Posi-Ouinge
Posted by: Groundspeak Premium Member RakeInTheCache
N 36° 18.022 W 106° 03.396
13S E 405131 N 4017782
Quick Description: When the Summer People and the Winter People reunited, they built one village together. They called this place Posi-ouinge.
Location: New Mexico, United States
Date Posted: 12/20/2006 2:42:03 PM
Waymark Code: WM121D
Published By: Groundspeak Premium Member TrailGators
Views: 125

Long Description:
The trail to Posi begins at the Ojo Caliente Mineral Spa at N36 18.312 W106 03.165 next to the Posi Center Lodging. A rough sketch of the trail and a BLM interpretive pamphlet can be obtained from the Spa Lodge reception. The trail is steep and rocky in places, sandy, and level in others. The trail is not paved. It winds westward up the drainage from the Hot Springs, heads south and bisects the Pueblo at its highest point. It continues northward above the west side of the Rio Ojo Caliente and connects back to the main trail. The round trip hike covers about a mile.

Visitors should wear comfortable hiking shoes, carry water, and plan on an hour's walk.

Remember it is not only disrespectiful but also illegal to remove any pottery, building stone, or other artifacts. Please leave the artifacts where you find them.

The interpretive pamphlet available at the Spa reception identifies 5 stops. As it can be easy to miss the markers, the GPS coordinates for these stops are :

1) N36 18.022 W106 03.396
2) N36 17.974 W106 03.400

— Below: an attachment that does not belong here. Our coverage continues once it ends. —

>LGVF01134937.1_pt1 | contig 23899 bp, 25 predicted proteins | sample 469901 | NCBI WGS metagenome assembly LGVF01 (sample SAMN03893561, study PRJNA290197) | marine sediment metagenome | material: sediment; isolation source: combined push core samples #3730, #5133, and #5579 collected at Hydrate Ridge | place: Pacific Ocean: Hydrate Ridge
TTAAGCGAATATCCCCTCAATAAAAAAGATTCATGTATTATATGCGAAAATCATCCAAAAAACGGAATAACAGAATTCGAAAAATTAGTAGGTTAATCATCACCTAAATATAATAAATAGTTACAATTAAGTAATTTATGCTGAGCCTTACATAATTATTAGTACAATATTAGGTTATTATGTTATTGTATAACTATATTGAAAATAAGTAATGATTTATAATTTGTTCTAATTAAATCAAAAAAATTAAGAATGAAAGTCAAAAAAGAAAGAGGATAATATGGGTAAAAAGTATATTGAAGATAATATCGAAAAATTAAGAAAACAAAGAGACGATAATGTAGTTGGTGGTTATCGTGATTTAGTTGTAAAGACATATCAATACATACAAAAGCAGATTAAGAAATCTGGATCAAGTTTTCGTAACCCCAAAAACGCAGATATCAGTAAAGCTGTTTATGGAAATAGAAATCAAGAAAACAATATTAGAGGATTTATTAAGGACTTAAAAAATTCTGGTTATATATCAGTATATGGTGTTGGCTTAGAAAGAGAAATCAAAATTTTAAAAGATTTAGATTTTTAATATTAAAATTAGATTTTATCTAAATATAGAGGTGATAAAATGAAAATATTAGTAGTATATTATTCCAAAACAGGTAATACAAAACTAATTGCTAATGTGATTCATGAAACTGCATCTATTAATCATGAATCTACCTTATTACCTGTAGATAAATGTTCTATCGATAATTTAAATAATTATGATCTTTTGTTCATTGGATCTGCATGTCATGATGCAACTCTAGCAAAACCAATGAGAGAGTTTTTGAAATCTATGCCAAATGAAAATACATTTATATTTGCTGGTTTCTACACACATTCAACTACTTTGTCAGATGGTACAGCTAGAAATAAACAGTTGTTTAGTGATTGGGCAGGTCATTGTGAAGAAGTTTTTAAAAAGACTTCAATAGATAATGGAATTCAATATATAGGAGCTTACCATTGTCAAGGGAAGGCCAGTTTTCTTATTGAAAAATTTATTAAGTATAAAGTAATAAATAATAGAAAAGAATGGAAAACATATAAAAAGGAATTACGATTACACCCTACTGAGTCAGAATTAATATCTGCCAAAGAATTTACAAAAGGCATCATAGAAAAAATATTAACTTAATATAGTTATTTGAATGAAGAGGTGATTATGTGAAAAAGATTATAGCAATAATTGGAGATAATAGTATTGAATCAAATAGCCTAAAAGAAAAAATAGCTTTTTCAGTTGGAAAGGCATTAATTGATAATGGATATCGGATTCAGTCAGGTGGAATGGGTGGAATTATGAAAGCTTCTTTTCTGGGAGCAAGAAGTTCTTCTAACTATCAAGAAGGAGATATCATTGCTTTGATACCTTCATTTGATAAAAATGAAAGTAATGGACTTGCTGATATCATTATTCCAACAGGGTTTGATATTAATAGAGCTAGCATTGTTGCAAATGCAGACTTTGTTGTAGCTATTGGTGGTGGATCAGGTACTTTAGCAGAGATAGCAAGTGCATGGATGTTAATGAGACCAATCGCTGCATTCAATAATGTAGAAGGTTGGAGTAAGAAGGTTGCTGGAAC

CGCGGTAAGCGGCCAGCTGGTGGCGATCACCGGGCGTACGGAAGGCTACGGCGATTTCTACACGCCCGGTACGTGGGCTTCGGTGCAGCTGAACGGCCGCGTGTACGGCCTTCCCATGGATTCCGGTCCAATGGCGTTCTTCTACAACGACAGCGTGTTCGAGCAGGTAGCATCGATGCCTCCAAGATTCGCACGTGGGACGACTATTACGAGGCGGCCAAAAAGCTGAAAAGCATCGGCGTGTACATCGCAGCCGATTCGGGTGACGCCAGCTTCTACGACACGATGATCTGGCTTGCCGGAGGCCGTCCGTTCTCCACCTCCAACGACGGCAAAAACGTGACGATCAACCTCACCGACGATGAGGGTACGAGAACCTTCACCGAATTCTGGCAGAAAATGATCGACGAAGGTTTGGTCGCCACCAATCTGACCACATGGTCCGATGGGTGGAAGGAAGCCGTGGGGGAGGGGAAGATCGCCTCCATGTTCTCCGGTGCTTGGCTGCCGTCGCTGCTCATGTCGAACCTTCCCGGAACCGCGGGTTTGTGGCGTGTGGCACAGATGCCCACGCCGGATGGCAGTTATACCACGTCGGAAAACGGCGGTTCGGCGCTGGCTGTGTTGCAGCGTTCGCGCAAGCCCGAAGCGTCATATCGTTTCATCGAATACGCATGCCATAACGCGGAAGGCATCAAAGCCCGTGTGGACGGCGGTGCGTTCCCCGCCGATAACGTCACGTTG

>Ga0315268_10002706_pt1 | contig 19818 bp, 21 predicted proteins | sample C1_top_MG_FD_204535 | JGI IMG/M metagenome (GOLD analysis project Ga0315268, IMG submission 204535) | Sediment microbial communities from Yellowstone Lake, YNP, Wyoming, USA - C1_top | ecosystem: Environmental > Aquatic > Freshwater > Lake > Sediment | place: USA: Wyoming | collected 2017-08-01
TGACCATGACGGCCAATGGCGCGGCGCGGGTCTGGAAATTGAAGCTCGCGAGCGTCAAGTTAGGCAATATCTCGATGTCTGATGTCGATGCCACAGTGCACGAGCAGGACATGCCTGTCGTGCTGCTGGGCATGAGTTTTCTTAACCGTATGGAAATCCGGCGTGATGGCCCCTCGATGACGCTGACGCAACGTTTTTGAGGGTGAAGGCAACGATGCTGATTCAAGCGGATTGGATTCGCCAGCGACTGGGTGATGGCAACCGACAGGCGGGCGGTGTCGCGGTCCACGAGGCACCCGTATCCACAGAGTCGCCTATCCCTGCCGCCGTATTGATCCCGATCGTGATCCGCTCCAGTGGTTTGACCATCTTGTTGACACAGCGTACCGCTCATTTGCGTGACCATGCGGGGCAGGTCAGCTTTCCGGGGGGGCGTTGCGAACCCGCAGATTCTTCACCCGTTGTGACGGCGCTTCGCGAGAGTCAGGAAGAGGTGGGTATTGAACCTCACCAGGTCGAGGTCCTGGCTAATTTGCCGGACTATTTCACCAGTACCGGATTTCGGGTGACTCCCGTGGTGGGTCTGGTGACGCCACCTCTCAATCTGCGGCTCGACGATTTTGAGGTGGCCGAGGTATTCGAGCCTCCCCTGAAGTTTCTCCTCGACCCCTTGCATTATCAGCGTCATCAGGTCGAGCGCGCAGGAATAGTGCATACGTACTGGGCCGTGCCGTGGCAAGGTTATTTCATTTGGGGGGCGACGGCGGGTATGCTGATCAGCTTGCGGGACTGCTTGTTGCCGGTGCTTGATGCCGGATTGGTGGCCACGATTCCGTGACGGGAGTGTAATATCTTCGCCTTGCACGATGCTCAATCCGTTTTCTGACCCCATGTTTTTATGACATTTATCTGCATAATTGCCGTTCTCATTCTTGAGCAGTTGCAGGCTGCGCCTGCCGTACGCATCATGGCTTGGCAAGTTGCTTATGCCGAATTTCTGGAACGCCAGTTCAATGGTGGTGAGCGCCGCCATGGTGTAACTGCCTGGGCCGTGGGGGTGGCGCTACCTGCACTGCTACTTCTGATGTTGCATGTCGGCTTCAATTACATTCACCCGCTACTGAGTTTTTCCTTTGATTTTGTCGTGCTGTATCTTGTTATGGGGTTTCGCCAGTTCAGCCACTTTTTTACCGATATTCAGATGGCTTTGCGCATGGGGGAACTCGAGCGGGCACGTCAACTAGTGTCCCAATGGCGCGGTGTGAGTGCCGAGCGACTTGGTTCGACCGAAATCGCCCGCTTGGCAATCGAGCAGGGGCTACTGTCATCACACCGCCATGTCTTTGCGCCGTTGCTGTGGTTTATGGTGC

3) N36 17.946 W106 03.379
4) N36 17.924 W106 03.355
5) N36 17.930 W106 03.329

The Tewa Indians have a story about their origin. It is a tale of a long journey. They tell about the beginning when the Tewa were one people. Dividing themselves into two groups called the Summer People and the Winter People, they traveled along the sides of two big rivers: the Rio Grande and the Rio Chama. They made many stops along the way, building a village at each location.

Oral histories tell us Posi-ouinge was the Tewa home for a long time until an epidemic struck and the elders decided the people should depart. When the people left Posi-ouinge, they founded several other villages. The Tewa called the first one Yunque-ouinge. When the Spanish arrived, the Tewa moved across the river to Okhay Owingeh, "the place of the strong people."

Archaeologists know that Posi-ouinge or Posi, the "Greenness Pueblo", is a special place for many Tewa Indians. The Tewa are descendants of prehistoric peoples who lived in the Ojo Caliente drainage during the late 1300s until the early 1500s, just before the Spanish entered the area. The word "Tewa" refers to a group of puebloan inhabitants living along the northern Rio Grande and speaking a simlar language. The word "pueblo" means "town" or "village" and was used by the Spanish to describe the communities where the Tewa and other native people lived.

Adolph Bandelier and Edgar Hewitt were archaeologists working in the Southwest during the late 1880s and early 1900s. Both researchers conducted extensive surveys in the area, locating many places where early inhabitants of pueblos lived. Although neither of them excavated Posi, they did describe the layout of the Pueblo and lamented the effects of erosion and pothunting.

Because of their work, we know that Posi, like many of its sister pueblos occupying the neighboring drainages, was a vibrant center of activity in the 15th century. Inhabited by generations of people for over a century, the village may have had as many as 1000 ground floor rooms and almost as many on the second and third stories! The rooms may have been built in different episodes, much like additions to a modern home, providing storage or extra space for visiting relatives or newcomers moving into the Pueblo.
Type: Ruins

How did you find this "Ancient Evidence": Deliberately Searching

Terrain Rating:

Trailhead: Not Listed

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